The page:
Attorneys for Grandparent Custody
According to the 2010 census, 7% of children are being raised with grandparents or great-grandparents; that number more than doubling over the past 40 years. When Georgia courts consider granting child custody to grandparents, they perform a test to consider the best interests of the child. The best interests test consists of factors such as the physical and emotional health of the child and his or her safety and welfare.
Oftentimes circumstances such as alcohol and drug abuse and mental health problems make parents unfit for raising their children. Other circumstances that constitute an unfit parent are depriving child of shelter or life’s necessities and other forms of child abuse. These circumstances call for a stable, caring adult to intervene on behalf of the child.
Many times, grandparents seek the assistance of the Juvenile court or the Division of Family and Children’s Services (DFCS). While this can be helpful in emergency situations, these are only temporary measures. The Juvenile Court can only award temporary custody for a maximum of two years. And by bringing DFCS into your case, you are actually giving custody of your grandchild to the state of Georgia!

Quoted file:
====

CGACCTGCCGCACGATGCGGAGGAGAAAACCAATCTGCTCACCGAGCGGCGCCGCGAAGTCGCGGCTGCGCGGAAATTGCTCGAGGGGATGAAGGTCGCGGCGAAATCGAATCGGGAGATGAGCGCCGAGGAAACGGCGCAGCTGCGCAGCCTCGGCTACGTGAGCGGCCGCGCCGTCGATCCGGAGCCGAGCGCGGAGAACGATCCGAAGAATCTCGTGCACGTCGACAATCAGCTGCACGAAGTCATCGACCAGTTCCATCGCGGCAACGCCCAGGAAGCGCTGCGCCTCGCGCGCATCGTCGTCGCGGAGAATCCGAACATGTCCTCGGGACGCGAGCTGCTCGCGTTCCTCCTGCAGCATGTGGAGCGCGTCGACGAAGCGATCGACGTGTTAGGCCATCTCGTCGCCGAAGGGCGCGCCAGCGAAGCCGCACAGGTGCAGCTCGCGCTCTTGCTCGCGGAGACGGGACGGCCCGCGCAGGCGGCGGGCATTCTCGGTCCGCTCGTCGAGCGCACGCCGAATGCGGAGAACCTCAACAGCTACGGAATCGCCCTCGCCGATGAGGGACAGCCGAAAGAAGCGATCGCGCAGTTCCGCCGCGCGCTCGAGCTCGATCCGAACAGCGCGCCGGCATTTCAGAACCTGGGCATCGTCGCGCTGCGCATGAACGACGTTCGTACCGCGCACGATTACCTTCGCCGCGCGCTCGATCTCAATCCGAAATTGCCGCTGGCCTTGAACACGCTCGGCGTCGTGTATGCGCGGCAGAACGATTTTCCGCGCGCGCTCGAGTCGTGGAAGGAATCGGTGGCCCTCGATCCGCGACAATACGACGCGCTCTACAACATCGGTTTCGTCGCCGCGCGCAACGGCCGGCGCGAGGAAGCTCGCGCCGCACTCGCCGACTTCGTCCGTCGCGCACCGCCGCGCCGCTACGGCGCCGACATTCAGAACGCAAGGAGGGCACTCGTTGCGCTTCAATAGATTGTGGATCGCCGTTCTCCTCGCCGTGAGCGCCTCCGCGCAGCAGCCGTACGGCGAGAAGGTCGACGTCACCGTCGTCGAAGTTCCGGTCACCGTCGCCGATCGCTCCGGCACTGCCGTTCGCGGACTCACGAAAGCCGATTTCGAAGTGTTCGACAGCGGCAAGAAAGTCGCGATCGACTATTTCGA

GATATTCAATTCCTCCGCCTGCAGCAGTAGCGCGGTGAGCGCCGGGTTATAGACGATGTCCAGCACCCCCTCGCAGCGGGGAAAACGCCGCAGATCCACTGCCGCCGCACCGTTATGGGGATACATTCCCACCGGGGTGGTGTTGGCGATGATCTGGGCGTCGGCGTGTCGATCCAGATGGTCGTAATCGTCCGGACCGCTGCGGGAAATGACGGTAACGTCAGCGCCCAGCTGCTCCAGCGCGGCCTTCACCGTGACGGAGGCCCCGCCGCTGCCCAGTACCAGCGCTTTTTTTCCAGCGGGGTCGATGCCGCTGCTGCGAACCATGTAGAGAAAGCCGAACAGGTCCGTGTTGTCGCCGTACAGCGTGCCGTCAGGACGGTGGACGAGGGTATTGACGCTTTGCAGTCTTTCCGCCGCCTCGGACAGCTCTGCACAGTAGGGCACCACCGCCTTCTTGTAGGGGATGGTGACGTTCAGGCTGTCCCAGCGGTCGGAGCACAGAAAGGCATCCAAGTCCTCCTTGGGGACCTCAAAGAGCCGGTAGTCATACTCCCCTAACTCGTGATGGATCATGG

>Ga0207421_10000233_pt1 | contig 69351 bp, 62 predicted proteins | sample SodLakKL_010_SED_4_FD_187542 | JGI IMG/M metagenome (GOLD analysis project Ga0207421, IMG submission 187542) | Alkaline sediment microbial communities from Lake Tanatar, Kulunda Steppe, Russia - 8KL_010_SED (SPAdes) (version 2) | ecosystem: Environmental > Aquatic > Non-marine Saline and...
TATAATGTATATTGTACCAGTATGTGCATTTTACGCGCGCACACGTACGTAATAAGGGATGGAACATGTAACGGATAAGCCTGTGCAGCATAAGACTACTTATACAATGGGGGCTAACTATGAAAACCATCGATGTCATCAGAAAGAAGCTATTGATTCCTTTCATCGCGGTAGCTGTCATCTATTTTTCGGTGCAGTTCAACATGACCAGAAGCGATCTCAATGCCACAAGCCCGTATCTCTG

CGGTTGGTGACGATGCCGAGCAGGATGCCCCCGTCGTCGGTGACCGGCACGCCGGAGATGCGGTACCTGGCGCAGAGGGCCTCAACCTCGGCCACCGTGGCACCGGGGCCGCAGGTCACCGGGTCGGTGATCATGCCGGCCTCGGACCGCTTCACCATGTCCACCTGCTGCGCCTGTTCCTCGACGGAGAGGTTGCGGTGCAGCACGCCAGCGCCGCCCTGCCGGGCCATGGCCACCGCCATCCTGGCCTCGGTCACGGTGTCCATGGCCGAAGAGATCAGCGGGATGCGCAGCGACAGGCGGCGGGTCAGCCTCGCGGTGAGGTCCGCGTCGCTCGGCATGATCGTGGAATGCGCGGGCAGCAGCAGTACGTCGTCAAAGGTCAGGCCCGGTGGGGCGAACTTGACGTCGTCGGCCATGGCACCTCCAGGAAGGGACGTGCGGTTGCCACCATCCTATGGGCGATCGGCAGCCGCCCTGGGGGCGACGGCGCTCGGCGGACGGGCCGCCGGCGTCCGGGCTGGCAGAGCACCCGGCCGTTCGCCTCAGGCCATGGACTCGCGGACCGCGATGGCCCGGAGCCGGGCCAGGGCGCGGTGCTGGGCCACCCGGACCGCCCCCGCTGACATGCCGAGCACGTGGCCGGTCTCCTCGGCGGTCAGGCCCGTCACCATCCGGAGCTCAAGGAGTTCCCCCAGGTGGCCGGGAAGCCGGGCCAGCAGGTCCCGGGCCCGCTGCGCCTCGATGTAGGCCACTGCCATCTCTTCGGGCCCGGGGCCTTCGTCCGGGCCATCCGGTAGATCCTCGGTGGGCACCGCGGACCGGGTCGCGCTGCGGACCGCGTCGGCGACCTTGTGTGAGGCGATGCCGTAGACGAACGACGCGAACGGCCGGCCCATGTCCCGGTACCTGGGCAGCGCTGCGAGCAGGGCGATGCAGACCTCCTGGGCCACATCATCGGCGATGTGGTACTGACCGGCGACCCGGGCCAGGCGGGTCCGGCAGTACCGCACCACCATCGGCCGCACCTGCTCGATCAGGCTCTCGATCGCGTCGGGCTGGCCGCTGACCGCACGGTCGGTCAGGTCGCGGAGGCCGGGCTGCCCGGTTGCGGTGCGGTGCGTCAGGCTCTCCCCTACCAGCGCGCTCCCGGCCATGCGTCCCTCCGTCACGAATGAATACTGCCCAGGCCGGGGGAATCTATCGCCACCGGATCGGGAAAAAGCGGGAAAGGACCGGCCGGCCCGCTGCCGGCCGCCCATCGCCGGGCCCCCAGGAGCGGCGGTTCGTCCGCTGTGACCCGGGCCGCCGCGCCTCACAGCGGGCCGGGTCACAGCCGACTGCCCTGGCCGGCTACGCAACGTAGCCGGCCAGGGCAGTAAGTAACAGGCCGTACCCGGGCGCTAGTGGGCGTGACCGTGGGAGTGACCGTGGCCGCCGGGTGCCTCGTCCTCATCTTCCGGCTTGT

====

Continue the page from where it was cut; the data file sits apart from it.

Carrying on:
Years ago, when it came to visitation or child custody, grandparents had very little legal rights. However, this is becoming more and more necessary in many cases, and laws have certainly changed. More and more grandparents are taking on more of an active role in the lives of their grandchildren, particularly in situations where parents are unable to fulfill their parental duties. Typically, the grandparents are the next link in the family chain, and in difficult situations, it may be more ideal for grandparents to get child custody rather than children going to foster homes.
The attorneys at North Metro Litigators can assist grandparents in bringing court action to best protect your grandchildren. For assistance in your legal action for grandparent custody, contact North Metro Litigators today.